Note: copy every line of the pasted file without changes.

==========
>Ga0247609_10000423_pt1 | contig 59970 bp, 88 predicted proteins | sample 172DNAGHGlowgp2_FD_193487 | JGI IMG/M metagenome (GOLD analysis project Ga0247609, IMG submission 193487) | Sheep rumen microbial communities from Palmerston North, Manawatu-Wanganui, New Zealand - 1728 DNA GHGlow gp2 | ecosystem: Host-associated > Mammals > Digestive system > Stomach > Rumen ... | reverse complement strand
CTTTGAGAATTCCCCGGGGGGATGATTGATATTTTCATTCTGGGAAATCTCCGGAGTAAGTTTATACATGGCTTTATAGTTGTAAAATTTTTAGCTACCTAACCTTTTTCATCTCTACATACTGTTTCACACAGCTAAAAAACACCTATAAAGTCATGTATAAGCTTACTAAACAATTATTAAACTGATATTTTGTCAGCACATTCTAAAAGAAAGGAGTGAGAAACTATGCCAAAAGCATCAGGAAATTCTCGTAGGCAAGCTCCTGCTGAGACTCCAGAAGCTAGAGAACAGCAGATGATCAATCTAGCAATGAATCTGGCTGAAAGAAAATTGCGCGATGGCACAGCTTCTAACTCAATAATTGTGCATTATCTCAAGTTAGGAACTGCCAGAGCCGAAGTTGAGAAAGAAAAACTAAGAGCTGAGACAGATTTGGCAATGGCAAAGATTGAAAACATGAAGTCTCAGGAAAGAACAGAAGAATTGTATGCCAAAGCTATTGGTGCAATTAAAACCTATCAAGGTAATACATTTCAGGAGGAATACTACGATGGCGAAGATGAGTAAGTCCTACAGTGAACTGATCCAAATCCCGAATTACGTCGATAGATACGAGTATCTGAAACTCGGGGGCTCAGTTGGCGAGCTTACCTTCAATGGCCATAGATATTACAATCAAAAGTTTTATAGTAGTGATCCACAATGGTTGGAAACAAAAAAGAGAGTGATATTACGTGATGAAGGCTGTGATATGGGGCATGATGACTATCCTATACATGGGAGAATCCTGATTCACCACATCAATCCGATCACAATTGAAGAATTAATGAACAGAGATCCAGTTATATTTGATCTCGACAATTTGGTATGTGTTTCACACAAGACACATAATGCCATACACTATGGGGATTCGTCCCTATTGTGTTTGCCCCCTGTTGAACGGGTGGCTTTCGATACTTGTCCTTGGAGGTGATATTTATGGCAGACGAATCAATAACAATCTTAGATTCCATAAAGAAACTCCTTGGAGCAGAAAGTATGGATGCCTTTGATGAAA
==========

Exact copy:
>Ga0247609_10000423_pt1 | contig 59970 bp, 88 predicted proteins | sample 172DNAGHGlowgp2_FD_193487 | JGI IMG/M metagenome (GOLD analysis project Ga0247609, IMG submission 193487) | Sheep rumen microbial communities from Palmerston North, Manawatu-Wanganui, New Zealand - 1728 DNA GHGlow gp2 | ecosystem: Host-associated > Mammals > Digestive system > Stomach > Rumen ... | reverse complement strand
CTTTGAGAATTCCCCGGGGGGATGATTGATATTTTCATTCTGGGAAATCTCCGGAGTAAGTTTATACATGGCTTTATAGTTGTAAAATTTTTAGCTACCTAACCTTTTTCATCTCTACATACTGTTTCACACAGCTAAAAAACACCTATAAAGTCATGTATAAGCTTACTAAACAATTATTAAACTGATATTTTGTCAGCACATTCTAAAAGAAAGGAGTGAGAAACTATGCCAAAAGCATCAGGAAATTCTCGTAGGCAAGCTCCTGCTGAGACTCCAGAAGCTAGAGAACAGCAGATGATCAATCTAGCAATGAATCTGGCTGAAAGAAAATTGCGCGATGGCACAGCTTCTAACTCAATAATTGTGCATTATCTCAAGTTAGGAACTGCCAGAGCCGAAGTTGAGAAAGAAAAACTAAGAGCTGAGACAGATTTGGCAATGGCAAAGATTGAAAACATGAAGTCTCAGGAAAGAACAGAAGAATTGTATGCCAAAGCTATTGGTGCAATTAAAACCTATCAAGGTAATACATTTCAGGAGGAATACTACGATGGCGAAGATGAGTAAGTCCTACAGTGAACTGATCCAAATCCCGAATTACGTCGATAGATACGAGTATCTGAAACTCGGGGGCTCAGTTGGCGAGCTTACCTTCAATGGCCATAGATATTACAATCAAAAGTTTTATAGTAGTGATCCACAATGGTTGGAAACAAAAAAGAGAGTGATATTACGTGATGAAGGCTGTGATATGGGGCATGATGACTATCCTATACATGGGAGAATCCTGATTCACCACATCAATCCGATCACAATTGAAGAATTAATGAACAGAGATCCAGTTATATTTGATCTCGACAATTTGGTATGTGTTTCACACAAGACACATAATGCCATACACTATGGGGATTCGTCCCTATTGTGTTTGCCCCCTGTTGAACGGGTGGCTTTCGATACTTGTCCTTGGAGGTGATATTTATGGCAGACGAATCAATAACAATCTTAGATTCCATAAAGAAACTCCTTGGAGCAGAAAGTATGGATGCCTTTGATGAAA